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Active Contributor

Whether you are an active blogger or a blog consumer in our SAP Community Networks of SDN and BPX, you may want to review blogging tips and tricks that reflect my understanding of blog etiquette and good blog writing habits. These tips can only be commented on, by you, the reader, in the context of the blog comments. But since we now have a community wiki, we also have the opportunity, to build a more collaborative understanding of how we see and use our blogs in SDN and BPX.  Let's use the community wiki for community blogging tips: here.
There may be some who are using a convenient html editor or others who can remind junior bloggers of just how to create a first blog, upload graphics, or change blog profile details. In the meanwhile, here are some general suggestions for putting the blog focus on the audience rather than the blogger.

Tips for Blogging in SDN/BPX

(Disclaimer: these are only my experiences and opinions about blogging here; yours hold equal weight)

  1. Know your audience
    Who are you writing for?  Many in our communities expect more than just rant, unsupported opinion, and examples unsubstantiated by experience.  Since I come from the theater world, I’ll use a theater model: imagine the audience’s perspective and be an actor for that audience.  This will help your script, your language, your tone, your substance, your use cases.
  2. Use clear language -
    If you are writing for a global audience (and here in SDN/BPX you are) think in words that the audience will understand and relate to.
  3. Provide a clear summary -
    Much thought should be given to why you are choosing the topic.  Why would an audience want to listen to you?  What service or value are you providing?  What whitespace is being addressed in your content?  The summary is the short abstract that gets picked up by RSS feeds. (for more RSS info see an RSS mini-tutorial or the O’Reilly link for a deep dive into RSS technology )  Remember: most folks spend a very small window of time reading a summary and quickly decide as to whether contents are of interest.  The advantage of RSS feeds for the audience: “100% complete control over the read situation” .  What that means to you?  If your summary disappoints, your readership will disappear.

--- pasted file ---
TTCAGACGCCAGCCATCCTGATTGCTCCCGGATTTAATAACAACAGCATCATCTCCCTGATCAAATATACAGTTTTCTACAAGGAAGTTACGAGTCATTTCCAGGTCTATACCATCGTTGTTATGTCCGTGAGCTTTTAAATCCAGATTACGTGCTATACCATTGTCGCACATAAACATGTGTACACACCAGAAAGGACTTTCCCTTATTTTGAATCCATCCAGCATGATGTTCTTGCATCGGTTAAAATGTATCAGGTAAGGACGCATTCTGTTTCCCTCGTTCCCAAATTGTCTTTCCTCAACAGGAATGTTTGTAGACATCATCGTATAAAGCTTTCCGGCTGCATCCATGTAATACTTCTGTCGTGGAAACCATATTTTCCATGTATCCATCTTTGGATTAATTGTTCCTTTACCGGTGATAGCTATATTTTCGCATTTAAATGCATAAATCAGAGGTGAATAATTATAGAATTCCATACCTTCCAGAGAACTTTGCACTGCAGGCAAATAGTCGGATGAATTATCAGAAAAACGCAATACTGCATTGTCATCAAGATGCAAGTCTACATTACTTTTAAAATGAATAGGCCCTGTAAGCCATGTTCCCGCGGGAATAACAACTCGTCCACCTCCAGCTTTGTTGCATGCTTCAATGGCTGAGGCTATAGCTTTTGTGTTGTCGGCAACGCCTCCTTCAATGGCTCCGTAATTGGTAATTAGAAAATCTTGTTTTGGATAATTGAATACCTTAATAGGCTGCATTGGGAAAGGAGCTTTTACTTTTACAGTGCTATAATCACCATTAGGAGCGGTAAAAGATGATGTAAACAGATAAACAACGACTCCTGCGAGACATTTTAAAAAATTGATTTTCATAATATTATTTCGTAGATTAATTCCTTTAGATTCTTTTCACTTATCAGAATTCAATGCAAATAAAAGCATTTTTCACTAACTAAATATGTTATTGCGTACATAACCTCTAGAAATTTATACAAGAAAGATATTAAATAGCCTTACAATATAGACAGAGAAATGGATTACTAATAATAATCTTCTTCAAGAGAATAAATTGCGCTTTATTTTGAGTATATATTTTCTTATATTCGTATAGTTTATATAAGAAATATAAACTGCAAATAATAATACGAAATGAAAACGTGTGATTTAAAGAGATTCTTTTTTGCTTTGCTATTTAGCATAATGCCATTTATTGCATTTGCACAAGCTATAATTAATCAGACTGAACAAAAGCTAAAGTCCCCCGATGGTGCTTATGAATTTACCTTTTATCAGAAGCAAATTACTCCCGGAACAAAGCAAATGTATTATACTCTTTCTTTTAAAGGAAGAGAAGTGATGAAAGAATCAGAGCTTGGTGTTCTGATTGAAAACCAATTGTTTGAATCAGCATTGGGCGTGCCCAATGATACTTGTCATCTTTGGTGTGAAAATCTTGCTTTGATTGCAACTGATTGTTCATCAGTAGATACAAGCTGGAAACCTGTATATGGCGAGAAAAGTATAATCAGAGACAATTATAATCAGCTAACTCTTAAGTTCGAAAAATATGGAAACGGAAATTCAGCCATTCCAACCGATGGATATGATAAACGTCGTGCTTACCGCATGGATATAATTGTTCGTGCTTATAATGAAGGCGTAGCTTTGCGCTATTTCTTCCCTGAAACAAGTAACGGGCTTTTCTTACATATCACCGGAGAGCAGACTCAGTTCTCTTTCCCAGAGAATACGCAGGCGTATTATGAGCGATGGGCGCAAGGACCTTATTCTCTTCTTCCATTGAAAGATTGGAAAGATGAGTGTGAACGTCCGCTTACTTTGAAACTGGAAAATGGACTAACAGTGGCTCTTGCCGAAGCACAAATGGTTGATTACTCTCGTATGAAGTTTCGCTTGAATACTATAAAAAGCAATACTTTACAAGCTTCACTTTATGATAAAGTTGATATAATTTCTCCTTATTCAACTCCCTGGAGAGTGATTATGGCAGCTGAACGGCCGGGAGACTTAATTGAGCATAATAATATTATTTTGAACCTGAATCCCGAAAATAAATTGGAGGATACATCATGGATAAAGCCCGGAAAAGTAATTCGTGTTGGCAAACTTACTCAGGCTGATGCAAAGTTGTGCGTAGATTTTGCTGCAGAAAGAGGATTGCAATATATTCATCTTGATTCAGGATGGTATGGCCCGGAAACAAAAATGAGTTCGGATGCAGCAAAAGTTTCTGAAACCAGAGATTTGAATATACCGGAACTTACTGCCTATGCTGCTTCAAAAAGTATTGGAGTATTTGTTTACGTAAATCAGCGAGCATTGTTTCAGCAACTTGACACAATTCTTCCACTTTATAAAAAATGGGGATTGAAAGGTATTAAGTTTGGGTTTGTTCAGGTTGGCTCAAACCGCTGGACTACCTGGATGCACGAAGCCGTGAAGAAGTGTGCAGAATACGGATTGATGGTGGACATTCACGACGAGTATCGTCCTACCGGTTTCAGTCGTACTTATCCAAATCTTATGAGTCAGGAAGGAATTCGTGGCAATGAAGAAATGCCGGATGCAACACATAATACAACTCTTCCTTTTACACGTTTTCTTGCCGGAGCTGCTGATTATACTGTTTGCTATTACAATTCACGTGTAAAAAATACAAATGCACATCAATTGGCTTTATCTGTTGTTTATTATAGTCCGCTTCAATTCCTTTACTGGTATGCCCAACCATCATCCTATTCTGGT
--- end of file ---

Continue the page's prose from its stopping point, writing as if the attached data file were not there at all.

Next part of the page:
4. Provide a short engaging title
    • Gear your title to your audience
    • Keep the title short and understandable
    • Ensure the title delivers its promise
    • Optionally - Make the title as provocative or “catchy” or even funny as possible (that’s audience-based, of course)
  5. Design and chunk information with audience in mind -
    • Create clear blog content subtitles and use a small title tag (like
      or bold explicitly for the subcontent headers
    • Be mindful of how people read/listen.  An audience might not “hear” more than a few minutes worth of content without zoning out unless provided with some form of interaction for eye, mind, even ear in each segment.
    • Use graphics judiciously – use them sparingly as some people have bandwidth issues and a large graphic can slow them down.
    • Don’t overuse “caps” as it is perceived as SCREAMING
    • Don’t overuse bold for the same reason
  6. Engage the audience-
    • Leave room for questions, conversations, and comments.  Use of open-ended questions is advisable.  That can be done in your writing style as well as your Tag Line.
    • Avoid pontificating (this means: avoid ranting in a professional or technical blog) and preaching and “going on”, as it tends to turn many in our audience “off”

    • Note: many of our top contributors and respected community members inhabit external blogspheres, where personal rants are appropriate, welcomed, and responded to.  Do try to avoid them unless explicitly labeled "Ranting". (I've gone back and labeled this blog as Ranting, for example, and I hope it is not also pontificating)
  7. Answer comments promptly
    Subscribe to the blog comments you receive.  Acknowledge and respond appropriately, that’s just good manners.
  8. Avoid personal attack
    This is sometimes referred to as “ad hominem”  (I had to look this up on wikipedia).  Remember it’s an opinion you are disagreeing with not the author.  The basic idea: “rudeness is always wrong, even when your premise is right.”  Here is where my own experience as a mother of five and a grandmother as well, comes in:  a golden rule in our house is to communicate (when something isn't acceptable)“I don’t like your behavior” rather than to imply “I don’t like you”.
  9. Avoid false or deceptive statements
    Misleading contents and advertising are not welcome.  Do diligence.  If you are speculating, please say so.  When you are mistaken, please publicly correct any misinformation you have delivered. This is a public space so take care and publish responsibly. 
  10. Forget plagiarizing
    If your material exists online, declare it, link to it, reference it, acknowledge it and be sure that whenever possible you have an author’s consent for complete reuse or even quotation (I know many of us have been sloppy with this last one).  Often online sources will have some disclaimers about the legality of reuse.  If contents are copyrighted or represent intellectual property, they simply cannot be used.

Lastly, a number of good generic blogging code of ethics can be found here: and

As you may have noticed, all of these tips are about audience and care for community.  They focus on “us”: our interests, rights, and use of our time and space.  This is OurSpace. Is it fairly autonomous and governed fairly by community?